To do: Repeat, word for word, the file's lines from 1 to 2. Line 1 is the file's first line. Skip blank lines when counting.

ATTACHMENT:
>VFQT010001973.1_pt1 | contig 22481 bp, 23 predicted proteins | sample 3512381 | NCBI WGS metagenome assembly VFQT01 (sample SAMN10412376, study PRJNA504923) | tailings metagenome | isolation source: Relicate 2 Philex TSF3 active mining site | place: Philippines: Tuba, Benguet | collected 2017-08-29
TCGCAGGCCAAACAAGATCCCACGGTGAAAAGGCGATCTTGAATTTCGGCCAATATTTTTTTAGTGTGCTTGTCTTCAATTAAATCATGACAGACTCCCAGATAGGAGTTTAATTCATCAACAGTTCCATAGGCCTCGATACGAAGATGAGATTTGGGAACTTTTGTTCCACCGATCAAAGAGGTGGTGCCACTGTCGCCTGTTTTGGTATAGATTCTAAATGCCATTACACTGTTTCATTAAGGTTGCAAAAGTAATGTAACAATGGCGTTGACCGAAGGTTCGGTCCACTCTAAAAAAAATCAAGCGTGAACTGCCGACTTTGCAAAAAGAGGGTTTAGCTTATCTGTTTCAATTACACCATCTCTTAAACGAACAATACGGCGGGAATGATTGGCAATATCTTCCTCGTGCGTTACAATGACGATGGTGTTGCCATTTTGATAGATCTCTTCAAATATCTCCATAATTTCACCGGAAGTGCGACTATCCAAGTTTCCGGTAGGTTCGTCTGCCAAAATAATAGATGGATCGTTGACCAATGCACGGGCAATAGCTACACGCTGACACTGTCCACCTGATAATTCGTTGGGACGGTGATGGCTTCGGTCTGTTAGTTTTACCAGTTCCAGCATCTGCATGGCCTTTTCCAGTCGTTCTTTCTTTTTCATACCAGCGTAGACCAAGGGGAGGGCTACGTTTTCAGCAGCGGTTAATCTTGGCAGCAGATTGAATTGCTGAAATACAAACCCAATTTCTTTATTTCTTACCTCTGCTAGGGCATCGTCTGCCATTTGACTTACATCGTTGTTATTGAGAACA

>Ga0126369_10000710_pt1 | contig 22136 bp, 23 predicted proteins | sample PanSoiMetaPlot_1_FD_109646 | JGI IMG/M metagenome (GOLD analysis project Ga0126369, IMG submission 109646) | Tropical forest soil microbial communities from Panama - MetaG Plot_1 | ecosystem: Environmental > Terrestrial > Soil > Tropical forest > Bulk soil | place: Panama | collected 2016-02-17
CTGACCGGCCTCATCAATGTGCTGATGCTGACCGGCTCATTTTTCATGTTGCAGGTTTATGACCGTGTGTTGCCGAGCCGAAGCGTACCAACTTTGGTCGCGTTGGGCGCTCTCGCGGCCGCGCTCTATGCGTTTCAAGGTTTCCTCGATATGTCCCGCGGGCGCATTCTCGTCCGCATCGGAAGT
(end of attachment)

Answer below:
>VFQT010001973.1_pt1 | contig 22481 bp, 23 predicted proteins | sample 3512381 | NCBI WGS metagenome assembly VFQT01 (sample SAMN10412376, study PRJNA504923) | tailings metagenome | isolation source: Relicate 2 Philex TSF3 active mining site | place: Philippines: Tuba, Benguet | collected 2017-08-29
TCGCAGGCCAAACAAGATCCCACGGTGAAAAGGCGATCTTGAATTTCGGCCAATATTTTTTTAGTGTGCTTGTCTTCAATTAAATCATGACAGACTCCCAGATAGGAGTTTAATTCATCAACAGTTCCATAGGCCTCGATACGAAGATGAGATTTGGGAACTTTTGTTCCACCGATCAAAGAGGTGGTGCCACTGTCGCCTGTTTTGGTATAGATTCTAAATGCCATTACACTGTTTCATTAAGGTTGCAAAAGTAATGTAACAATGGCGTTGACCGAAGGTTCGGTCCACTCTAAAAAAAATCAAGCGTGAACTGCCGACTTTGCAAAAAGAGGGTTTAGCTTATCTGTTTCAATTACACCATCTCTTAAACGAACAATACGGCGGGAATGATTGGCAATATCTTCCTCGTGCGTTACAATGACGATGGTGTTGCCATTTTGATAGATCTCTTCAAATATCTCCATAATTTCACCGGAAGTGCGACTATCCAAGTTTCCGGTAGGTTCGTCTGCCAAAATAATAGATGGATCGTTGACCAATGCACGGGCAATAGCTACACGCTGACACTGTCCACCTGATAATTCGTTGGGACGGTGATGGCTTCGGTCTGTTAGTTTTACCAGTTCCAGCATCTGCATGGCCTTTTCCAGTCGTTCTTTCTTTTTCATACCAGCGTAGACCAAGGGGAGGGCTACGTTTTCAGCAGCGGTTAATCTTGGCAGCAGATTGAATTGCTGAAATACAAACCCAATTTCTTTATTTCTTACCTCTGCTAGGGCATCGTCTGCCATTTGACTTACATCGTTGTTATTGAGAACA